Authored by: Michael Bathon, Vice President of Cloud Services, Rimini Street, Inc.
If your competition is enhancing their security and disaster recovery posture, while reducing their infrastructure per unit costs, you risk setting yourself up for failure down the road. Overhauling your IT infrastructure is daunting to be sure — anytime you make a large investment in an area that touches just about every corner of the business, the implications and tension can be high.
When it comes to making the migration to the cloud, you don't have to be 100% “all in” from the get-go. Cloud migration should come only after you build a business roadmap that shows how your organisation will benefit from the move. It’s important to keep your IT infrastructure as modern as possible, of course, but it only makes sense to do so if it helps drive your business forward. CIO and CTOs recognize that they must have a business-first approach, but they also recognise they will usually need to “find” resources in order to fund new initiatives.
For most businesses, a three-pronged approach that involves looking at your people, processes and technology helps assess your individual situation and develop a cloud roadmap tailored to your business’ unique and specific needs:
Focus on: People
One of the first and most obvious things cloud migration does for your business, where your people are concerned, is free up your workforce. With fewer servers and/or data centres to run, it allows your talent to focus on new and “cool” initiatives that help drive your core business forward. Instead of using resources to maintain systems, you enable teams to perform more valuable and rewarding work that not only delivers business results, but also improves morale across the organisation.
Making a move to public cloud providers such as AWS, GCP, or Azure can also help businesses secure their talent. The reality is, if you're not looking at the cloud now, members of your IT team might leave because they want and need to keep their skills as honed and relevant as possible. It makes intuitive sense — nobody wants to work for an organisation that is solely based on antiquated systems with no sight of modernisation on the horizon.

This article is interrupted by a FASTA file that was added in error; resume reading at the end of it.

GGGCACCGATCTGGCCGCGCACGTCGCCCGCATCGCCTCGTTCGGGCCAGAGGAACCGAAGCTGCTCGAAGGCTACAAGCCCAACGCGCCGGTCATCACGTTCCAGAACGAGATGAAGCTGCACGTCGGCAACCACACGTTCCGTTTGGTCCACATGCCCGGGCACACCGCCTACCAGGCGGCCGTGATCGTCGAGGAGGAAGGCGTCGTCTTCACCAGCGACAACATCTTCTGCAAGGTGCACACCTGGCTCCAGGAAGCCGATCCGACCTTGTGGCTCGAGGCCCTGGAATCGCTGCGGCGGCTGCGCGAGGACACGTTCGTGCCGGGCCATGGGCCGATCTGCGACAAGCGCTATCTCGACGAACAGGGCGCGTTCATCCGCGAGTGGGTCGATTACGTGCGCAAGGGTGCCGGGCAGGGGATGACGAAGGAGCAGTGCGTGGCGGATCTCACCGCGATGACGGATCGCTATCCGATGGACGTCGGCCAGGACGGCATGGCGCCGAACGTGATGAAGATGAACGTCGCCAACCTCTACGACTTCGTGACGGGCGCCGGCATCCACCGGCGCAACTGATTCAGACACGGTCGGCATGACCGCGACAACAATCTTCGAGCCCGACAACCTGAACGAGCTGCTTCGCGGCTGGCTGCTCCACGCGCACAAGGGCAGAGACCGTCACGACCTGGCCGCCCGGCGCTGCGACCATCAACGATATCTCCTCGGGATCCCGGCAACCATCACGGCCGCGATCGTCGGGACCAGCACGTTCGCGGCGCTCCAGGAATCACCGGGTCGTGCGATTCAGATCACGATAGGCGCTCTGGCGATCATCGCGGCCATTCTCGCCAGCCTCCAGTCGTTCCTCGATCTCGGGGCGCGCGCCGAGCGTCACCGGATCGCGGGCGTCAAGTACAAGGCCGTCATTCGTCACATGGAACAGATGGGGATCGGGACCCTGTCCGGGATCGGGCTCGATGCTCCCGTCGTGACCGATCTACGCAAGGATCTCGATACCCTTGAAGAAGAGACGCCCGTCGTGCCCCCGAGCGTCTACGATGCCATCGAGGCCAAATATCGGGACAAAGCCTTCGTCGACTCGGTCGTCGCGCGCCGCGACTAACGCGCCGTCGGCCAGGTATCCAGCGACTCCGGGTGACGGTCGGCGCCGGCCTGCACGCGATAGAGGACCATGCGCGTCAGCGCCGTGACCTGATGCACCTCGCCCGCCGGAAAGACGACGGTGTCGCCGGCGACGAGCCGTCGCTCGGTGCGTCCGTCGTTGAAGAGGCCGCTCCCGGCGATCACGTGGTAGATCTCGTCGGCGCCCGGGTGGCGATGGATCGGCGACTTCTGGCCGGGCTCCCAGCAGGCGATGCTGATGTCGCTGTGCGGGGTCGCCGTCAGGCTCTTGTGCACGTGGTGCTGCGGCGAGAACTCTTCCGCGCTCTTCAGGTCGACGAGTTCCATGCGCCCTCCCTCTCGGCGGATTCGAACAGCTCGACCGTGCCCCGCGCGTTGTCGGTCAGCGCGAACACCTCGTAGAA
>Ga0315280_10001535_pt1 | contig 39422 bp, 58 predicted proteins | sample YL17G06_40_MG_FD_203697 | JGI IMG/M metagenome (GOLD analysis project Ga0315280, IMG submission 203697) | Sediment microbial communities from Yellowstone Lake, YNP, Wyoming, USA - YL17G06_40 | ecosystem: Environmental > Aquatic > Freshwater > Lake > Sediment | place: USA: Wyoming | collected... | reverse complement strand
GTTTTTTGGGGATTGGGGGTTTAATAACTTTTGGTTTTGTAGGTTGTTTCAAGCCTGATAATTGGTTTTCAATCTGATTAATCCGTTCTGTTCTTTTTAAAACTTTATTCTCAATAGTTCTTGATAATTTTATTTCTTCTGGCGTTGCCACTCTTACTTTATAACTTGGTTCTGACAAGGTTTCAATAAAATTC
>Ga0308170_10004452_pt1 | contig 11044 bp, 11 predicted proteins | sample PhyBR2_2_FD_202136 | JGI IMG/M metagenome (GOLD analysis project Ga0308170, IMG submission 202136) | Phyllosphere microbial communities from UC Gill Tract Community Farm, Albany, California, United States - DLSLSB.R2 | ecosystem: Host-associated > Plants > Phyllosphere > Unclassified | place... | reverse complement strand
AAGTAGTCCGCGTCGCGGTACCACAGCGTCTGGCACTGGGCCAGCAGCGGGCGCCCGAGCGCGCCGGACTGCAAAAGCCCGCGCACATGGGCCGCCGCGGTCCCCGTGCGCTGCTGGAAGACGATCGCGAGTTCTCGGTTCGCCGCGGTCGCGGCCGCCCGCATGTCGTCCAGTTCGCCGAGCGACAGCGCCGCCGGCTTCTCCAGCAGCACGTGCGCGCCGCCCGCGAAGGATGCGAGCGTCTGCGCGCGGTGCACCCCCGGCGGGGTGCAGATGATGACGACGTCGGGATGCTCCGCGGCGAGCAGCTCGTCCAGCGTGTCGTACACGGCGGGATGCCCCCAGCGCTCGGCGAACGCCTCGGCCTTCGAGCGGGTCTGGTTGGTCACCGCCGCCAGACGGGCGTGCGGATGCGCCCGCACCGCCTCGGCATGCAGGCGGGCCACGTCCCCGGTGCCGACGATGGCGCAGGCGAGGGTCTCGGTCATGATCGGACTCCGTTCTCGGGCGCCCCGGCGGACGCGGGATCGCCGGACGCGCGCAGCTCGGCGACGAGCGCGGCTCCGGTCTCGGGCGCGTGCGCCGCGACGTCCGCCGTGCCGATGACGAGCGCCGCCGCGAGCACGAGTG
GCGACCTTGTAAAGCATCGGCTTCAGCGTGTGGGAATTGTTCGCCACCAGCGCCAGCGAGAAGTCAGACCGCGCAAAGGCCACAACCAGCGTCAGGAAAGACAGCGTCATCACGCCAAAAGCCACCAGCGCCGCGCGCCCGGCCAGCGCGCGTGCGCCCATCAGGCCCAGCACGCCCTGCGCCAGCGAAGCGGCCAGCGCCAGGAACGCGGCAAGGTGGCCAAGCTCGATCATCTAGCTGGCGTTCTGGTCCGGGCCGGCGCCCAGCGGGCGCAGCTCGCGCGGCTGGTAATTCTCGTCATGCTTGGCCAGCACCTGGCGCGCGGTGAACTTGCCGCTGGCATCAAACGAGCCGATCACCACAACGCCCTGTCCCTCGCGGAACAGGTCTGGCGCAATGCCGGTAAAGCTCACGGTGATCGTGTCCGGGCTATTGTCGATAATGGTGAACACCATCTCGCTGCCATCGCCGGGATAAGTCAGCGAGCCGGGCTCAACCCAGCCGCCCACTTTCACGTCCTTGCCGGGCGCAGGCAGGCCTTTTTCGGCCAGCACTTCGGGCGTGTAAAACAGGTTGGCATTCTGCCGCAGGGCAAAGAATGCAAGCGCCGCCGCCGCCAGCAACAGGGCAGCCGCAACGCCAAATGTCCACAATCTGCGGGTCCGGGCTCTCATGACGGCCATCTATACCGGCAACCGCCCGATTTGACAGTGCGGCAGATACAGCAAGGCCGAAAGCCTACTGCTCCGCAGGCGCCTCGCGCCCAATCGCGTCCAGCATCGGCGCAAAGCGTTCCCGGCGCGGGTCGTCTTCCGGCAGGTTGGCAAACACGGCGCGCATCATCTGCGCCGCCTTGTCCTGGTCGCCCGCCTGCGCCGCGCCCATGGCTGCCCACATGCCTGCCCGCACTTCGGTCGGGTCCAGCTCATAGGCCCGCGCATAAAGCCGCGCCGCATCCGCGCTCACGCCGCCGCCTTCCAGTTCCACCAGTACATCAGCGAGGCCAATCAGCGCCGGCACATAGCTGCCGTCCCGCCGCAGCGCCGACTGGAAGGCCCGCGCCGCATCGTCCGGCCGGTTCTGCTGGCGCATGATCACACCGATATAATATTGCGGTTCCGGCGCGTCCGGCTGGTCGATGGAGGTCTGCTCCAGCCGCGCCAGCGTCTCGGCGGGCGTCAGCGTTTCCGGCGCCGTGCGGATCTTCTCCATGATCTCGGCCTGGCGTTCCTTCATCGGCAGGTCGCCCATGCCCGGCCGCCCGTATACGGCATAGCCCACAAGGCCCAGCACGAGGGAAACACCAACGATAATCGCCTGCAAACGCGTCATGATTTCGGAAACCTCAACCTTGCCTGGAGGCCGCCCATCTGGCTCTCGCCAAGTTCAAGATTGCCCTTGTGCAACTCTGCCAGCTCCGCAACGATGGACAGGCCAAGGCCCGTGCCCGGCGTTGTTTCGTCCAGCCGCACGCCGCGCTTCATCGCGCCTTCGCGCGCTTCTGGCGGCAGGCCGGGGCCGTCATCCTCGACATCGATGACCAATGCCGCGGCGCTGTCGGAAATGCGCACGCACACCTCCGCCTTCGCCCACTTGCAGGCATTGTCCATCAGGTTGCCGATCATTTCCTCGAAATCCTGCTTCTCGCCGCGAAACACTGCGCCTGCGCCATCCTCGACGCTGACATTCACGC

Focus on: Processes
If you take the current IT processes you have — testing, support, and anything else you can think of — and migrate them as-is to the cloud, it probably won't work the way you envision because it's a different paradigm. I strongly encourage teams that are new to the cloud to do a readiness assessment to determine which processes are (or are not) “cloud-ready.” But don’t forget, the real value of the cloud becomes apparent once you've moved your core data, whether HR data, customer data, client supply chain data, or all of the above. Once it's in the cloud you can start consuming cloud-based tools that allow you to unlock the real value of your data.
People have been talking about data monetization for years, but it's hard to achieve. And trying to monetise data through existing internally-deployed IT processes probably won't work. It requires you to buy new hardware, get new data warehouse software, hire additional talent — it all becomes too costly and likely won’t give you a strong return on your investment.
Focus on: Technology
An overlooked reality is that very few — if any — businesses have migrated to 100% cloud-based infrastructures. It's surprising how many businesses still have a hosting provider, run internally-deployed systems, or some combination of both. Conversely, it’s even more surprising how few organisations are completely without data centres.
Yet ERP SaaS cloud sticker shock is a growing concern, and it’s real. If you're running an internally-deployed Oracle or SAP ERP, for example, moving to a SaaS-based ERP could result in roughly 3X your existing costs. And if you are already in the cloud on a limited basis and have freed up resources using third-party support, making a full move to SaaS-based ERP might cost you 4X or 5X your current costs.
In the end, organisations must think of their cloud-based business roadmap as an equation. There is a certain cost in place for your current people, processes, and tech hardware, and you also need to factor in upcoming events such as an overdue refresh of the data centre to address old hardware or a lease that needs to be renewed. You should also consider the opportunity costs around security and disaster recovery.
The number of organisations that are sitting back and folding their arms is dwindling quickly. The cloud is inevitable, and IT teams increasingly need it on their resumes. What a cloud rollout looks like for your business will likely differ from that of other organisations, but at the end of the day, the key question is this: Would you rather spend time supporting your existing applications and/or implementing new backup software in order, or do you want to build in a level of flexibility that will help you grow and, ultimately, future-proof your business?